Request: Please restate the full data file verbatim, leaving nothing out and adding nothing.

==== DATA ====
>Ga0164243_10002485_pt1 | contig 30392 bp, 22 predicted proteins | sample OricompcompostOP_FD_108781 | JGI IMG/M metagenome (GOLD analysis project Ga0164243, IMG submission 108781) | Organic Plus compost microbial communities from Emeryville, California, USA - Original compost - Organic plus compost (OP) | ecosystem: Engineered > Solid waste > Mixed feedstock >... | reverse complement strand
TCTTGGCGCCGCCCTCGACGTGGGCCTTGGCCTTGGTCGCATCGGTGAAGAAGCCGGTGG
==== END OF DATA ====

>Ga0164243_10002485_pt1 | contig 30392 bp, 22 predicted proteins | sample OricompcompostOP_FD_108781 | JGI IMG/M metagenome (GOLD analysis project Ga0164243, IMG submission 108781) | Organic Plus compost microbial communities from Emeryville, California, USA - Original compost - Organic plus compost (OP) | ecosystem: Engineered > Solid waste > Mixed feedstock >... | reverse complement strand
TCTTGGCGCCGCCCTCGACGTGGGCCTTGGCCTTGGTCGCATCGGTGAAGAAGCCGGTGG